Diet and Nutrition; Prevention

Get active with bite-sized ‘movement snacks’ throughout the day

Diet and Nutrition; Prevention

Businesswoman getting in some exercise while at work
Working in a few minutes of activity at the office or at home can have serious benefits for your health.

With gyms and recreation centers closed during the COVID-19 pandemic, many people found it difficult to remain active and establish new exercise routines. And with online work and learning more readily accepted, we’ve become even more sedentary.

A study published in the International Journal of Exercise Science found that people are sitting an additional 7.8 hours – 13.9% more per week – since the pandemic started. Data showed that the most active people prior to closures reduced exercise by 32% during the pandemic.

Even if you’ve maintained your morning 5k or weightlifting session through the pandemic, all the extra sitting during the day can counteract your gains. Reduced movement decreases bone and muscle strength, increases inflammation, and disrupts digestive and metabolic functions throughout the body.

Over time, leading a sedentary lifestyle increases the risk of health complications such as:

After two years of routine disruption from the pandemic, resuming regular daily movement intervals might feel daunting. And diving back into a hardcore routine is a great way to acquire a sports injury, such as a pulled hamstring or sprained ankle.

But the good news is you don’t need to schedule hour-long workouts to ramp back up. Studies show that “movement snacks” – bite-sized spurts of exercise throughout the day – can be just as effective as lengthy sweat banquets. In addition to reducing your risk of health complications, consider these perks:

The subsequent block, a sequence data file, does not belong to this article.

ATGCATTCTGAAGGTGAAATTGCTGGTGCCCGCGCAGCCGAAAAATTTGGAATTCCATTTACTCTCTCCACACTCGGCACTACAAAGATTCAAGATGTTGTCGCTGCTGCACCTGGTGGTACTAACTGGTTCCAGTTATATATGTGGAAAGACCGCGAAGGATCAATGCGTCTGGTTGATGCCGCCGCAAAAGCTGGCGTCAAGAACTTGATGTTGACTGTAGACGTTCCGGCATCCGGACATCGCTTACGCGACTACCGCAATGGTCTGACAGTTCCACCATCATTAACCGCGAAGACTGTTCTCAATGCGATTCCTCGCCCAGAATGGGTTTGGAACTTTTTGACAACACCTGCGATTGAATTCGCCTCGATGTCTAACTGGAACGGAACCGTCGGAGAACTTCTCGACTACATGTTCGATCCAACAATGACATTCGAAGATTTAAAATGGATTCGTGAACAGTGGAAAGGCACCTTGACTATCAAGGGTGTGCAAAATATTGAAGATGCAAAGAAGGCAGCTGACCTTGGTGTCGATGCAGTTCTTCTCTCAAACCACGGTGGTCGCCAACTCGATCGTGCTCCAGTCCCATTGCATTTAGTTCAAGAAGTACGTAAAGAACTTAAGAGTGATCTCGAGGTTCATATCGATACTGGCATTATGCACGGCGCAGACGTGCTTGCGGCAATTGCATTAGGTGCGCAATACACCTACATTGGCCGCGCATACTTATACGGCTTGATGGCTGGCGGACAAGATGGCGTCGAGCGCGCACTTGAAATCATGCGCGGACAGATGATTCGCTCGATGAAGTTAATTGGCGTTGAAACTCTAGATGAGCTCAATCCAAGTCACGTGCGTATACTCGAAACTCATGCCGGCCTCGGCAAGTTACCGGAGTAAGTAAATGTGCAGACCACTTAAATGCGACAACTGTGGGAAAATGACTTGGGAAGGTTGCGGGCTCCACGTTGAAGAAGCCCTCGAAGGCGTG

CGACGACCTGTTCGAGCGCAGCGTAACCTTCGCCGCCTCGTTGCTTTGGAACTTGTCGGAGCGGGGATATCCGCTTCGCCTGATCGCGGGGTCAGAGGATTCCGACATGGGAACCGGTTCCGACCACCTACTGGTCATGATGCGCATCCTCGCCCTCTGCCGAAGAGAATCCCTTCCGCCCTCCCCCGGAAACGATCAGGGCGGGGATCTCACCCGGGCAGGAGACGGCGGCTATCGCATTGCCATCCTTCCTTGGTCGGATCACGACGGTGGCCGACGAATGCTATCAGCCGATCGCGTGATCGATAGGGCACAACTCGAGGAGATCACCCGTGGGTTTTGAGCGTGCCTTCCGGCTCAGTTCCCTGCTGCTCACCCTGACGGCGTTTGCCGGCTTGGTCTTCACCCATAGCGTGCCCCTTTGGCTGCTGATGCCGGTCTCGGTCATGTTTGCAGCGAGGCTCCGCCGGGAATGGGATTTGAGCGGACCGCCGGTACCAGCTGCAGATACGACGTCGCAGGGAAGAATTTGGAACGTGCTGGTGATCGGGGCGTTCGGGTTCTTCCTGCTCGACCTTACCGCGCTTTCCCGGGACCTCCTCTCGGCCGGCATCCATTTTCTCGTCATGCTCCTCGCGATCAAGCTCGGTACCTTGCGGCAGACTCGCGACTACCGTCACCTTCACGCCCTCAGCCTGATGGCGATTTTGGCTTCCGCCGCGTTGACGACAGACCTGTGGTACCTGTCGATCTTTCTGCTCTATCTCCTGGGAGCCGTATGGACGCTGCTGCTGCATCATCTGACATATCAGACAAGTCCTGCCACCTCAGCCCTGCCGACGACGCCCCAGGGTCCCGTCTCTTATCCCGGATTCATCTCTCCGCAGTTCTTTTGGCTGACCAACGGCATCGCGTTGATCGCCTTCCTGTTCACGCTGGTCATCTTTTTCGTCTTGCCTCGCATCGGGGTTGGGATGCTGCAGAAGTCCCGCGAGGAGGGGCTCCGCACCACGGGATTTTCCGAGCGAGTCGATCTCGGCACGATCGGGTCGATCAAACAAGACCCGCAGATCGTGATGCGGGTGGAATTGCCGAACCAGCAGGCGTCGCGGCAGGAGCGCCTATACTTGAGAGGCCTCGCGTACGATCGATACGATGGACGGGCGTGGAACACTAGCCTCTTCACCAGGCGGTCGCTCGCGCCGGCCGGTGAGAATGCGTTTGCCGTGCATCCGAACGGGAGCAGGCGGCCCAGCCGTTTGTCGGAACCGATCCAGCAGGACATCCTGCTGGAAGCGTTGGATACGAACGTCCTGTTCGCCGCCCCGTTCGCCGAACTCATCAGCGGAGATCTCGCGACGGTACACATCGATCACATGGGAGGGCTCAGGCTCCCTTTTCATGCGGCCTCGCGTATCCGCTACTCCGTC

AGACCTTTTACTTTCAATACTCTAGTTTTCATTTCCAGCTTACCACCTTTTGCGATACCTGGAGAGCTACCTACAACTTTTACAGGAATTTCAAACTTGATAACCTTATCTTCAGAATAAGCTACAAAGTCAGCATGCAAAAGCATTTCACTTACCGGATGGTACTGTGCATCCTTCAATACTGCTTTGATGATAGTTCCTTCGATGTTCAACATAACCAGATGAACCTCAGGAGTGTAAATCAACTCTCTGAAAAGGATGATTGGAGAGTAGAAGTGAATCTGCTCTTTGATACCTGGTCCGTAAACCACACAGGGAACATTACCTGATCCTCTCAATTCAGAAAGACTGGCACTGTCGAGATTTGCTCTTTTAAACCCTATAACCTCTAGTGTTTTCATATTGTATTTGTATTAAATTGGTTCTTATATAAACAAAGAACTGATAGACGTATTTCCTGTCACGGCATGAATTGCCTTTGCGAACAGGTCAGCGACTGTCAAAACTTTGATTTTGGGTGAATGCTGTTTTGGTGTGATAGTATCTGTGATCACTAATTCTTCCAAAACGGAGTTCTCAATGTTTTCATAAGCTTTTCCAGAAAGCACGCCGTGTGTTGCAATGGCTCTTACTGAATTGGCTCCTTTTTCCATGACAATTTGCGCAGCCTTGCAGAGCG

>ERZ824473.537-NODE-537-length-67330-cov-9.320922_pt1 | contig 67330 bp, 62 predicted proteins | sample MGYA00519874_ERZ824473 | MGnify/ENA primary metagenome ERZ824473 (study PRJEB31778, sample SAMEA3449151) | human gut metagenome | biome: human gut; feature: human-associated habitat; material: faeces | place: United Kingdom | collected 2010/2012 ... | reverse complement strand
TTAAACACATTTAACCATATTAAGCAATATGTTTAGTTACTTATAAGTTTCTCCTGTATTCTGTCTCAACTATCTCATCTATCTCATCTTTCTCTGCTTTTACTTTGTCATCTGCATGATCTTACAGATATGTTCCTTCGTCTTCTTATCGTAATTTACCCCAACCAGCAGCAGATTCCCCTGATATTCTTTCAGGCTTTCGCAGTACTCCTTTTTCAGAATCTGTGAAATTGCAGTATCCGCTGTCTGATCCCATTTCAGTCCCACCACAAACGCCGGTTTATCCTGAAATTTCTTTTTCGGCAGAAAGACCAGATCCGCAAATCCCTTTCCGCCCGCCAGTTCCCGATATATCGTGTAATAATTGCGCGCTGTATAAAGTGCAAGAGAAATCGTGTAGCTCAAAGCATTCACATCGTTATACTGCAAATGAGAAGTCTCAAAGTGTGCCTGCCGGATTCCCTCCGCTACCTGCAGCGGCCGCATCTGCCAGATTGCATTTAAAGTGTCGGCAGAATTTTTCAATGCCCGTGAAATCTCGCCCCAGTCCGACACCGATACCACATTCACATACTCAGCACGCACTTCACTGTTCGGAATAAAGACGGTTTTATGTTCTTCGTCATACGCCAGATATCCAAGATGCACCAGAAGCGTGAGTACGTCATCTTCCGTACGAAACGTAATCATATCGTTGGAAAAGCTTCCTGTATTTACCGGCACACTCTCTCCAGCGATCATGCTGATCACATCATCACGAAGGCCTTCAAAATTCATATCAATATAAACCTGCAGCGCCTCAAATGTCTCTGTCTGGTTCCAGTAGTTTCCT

• Better sleep
  • Bursts of mood-enhancing endorphins such as dopamine and serotonin
  • Increased longevity
  • Clearer thinking, learning, and judgment

How often to ‘snack’ on movement

So, how many movement snacks do you need a day, and what types of activities count?

UT Southwestern’s Physical Medicine and Rehabilitation (PM&R) specialists, also known as physiatrists, follow exercise guidelines from the U.S. Department of Health and Human Services. Each week, we recommend aiming for:

  • Two strength workouts
  • At least 150 minutes of moderate-intensity activity (or 75 minutes of vigorous activity)

That equates to 30 minutes a day, five days a week, of activities such as brisk walking or doubles tennis. These sessions don’t have to be continuous time blocks. Take 5- to 10-minute “snack breaks” to do some quick walking, jogging, or squats – anything to get the heart rate up.

Quick, daily exercise ideas

Begin your day with a few minutes of light activity, such as stretching as soon as you get out of bed. This gets the blood flowing and can help you set a positive tone for the day. Then, work in some of these ideas to keep moving while completing your daily tasks.

Schedule a lunch break walk to get in some movement during the work day.

Build in extra steps

If you work from home, modern innovations such as standing desks or laptop-compatible treadmills can help you get steps in during the workday. Movement snack breaks can help clear your mind and ease back pain related to workstation ergonomics.